Written by Rex Clementine
Yorkshire tend to pick their leaders early and aren’t afraid to throw them to the deep end. Joe Root was 23 when he stepped up as Yorkshire’s captain against Middlesex at Lord’s in 2014 and saw the opposition chase down a target of 472 with seven wickets to spare. Nobody thought of him as the next Mike Brearley at that point. In fact, he was nicknamed ‘craptain’ by the Yorkshire dressing room. But like all good leaders do, Root matured with age. He skippered England in 27 Test wins, most by an Englishman and that sums up the story.
When Alastair Cook was reaching the twilight of his career, Root had emerged as the front runner for the job. He was obviously the team’s best batsman and someone who commanded the respect of the dressing room. He was 27 when he took over the job and was captain for five years overseeing some of the finest moments in cricket for England be it winning 3-1 in South Africa or whitewashing Sri Lanka 3-0, both away from home.
Under Root, England started winning in the sub-continent consistently. The captain lead by example making loads of runs playing spin expertly with clever use of feet. His only blemish as captain was not being able to win an Ashes campaign.
Root was pretty good in communications. England made some tough decisions during his stint and obviously while it would have been hurtful for the affected parties, there was no outcry in public because, the messages had been conveyed in a proper, professional manner.
Often, Yorkshire captains have been playing it safe kind of guys (Brian Close was an exception having won six of his seven Tests). Be it Len Hutton, Ray Illingworth or Geoffrey Boycott, entertainment was their least concern. But Root was different and touched on unchartered territory. The tenth Yorkshireman to captain England wasn’t afraid to lose, took chances and as a result his team provided plenty of entertainment. In the end, they won more Test matches too, missing out on World Test Championship finals narrowly.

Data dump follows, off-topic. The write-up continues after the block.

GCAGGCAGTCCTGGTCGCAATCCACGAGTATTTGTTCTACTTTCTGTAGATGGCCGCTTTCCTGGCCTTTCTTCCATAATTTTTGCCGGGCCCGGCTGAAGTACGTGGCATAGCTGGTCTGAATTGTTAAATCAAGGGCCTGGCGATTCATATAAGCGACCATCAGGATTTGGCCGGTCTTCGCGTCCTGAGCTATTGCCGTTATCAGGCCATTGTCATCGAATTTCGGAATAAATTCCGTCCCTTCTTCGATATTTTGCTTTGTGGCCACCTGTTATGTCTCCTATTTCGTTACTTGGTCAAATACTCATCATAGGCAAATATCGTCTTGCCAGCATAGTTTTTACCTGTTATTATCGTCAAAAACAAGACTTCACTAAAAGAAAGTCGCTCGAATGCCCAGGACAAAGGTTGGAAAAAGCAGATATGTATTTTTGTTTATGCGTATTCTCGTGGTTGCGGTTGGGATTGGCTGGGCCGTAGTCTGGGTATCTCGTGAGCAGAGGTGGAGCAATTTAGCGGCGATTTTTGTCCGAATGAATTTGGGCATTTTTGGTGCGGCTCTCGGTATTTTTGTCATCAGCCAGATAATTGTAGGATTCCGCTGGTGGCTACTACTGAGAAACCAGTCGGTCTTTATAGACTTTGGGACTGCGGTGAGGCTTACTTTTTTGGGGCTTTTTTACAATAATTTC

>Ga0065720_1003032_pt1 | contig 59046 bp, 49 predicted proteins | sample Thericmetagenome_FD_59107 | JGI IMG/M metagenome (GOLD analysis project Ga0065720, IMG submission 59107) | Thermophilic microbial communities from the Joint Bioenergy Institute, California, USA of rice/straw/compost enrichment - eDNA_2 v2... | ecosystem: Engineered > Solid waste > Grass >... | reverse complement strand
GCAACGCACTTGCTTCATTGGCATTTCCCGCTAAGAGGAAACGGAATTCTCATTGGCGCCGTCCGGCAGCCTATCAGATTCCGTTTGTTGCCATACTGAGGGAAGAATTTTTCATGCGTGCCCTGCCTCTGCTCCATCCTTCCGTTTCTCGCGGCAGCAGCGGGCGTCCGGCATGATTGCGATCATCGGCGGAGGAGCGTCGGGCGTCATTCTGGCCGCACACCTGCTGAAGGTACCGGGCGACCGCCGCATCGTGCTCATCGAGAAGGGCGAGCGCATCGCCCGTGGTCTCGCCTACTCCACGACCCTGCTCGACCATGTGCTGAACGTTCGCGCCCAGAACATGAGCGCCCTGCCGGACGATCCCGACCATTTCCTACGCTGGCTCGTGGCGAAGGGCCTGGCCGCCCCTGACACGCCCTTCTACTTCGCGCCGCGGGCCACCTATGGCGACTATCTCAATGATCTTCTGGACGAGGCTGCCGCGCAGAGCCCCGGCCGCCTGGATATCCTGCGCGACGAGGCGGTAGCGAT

Root’s stint also saw England moving away from the traditional strength of pace and backing spin. His horses for courses strategy worked. Rather than being hell bent on backing quicks in spinner friendly conditions, he was willing to try out new things. .
As a leader, while backing young talent, Root found a way to get the most of his seasoned campaigners too. He stood firmly by Ben Stokes during off the field controversies. His stint saw cricket being played in bio-secure bubbles and at times England were unable to put the best team on the park fearing fatigue for key players. Root held the team together during tough phases.
England captains are always under the scrutiny and Root did well as in his case the scrutiny was on how he skippered the team and not his off the field excesses. There was not a single reported affair, no spats with team mates or drunken escapades.
Some thought that Root was too soft in his dealings with the players. Not the most confrontational guy, having Chris Silverwood, another player friendly person as the coach wouldn’t have helped England’s case. It also did not help that England employed a split captaincy theory and Root did not have complete control over the proceedings.
Tactically, Root’s certain choices were under the spotlight like when he made Jofra Archer bowl 44 overs on deubt. It was not just one off as there was another game in New Zealand where the fast bowler send down 42 overs. A chronic elbow injury has now restricted Archer’s Test appearances.
But the good things outnumbered bad ones. England under Root stopped grumbling about conditions and mastered the art of playing in any conditions. The manner in which he developed young players was commendable and he is leaving the team in a better state than he found it.
Root recently broke Cook’s record for captaining England in most number of Test matches. He finished on 64 Tests as skipper. On the verge of 10,000 runs, by the time he’s gone, Root would have gone past Cook’s England record of 12,472 runs as well.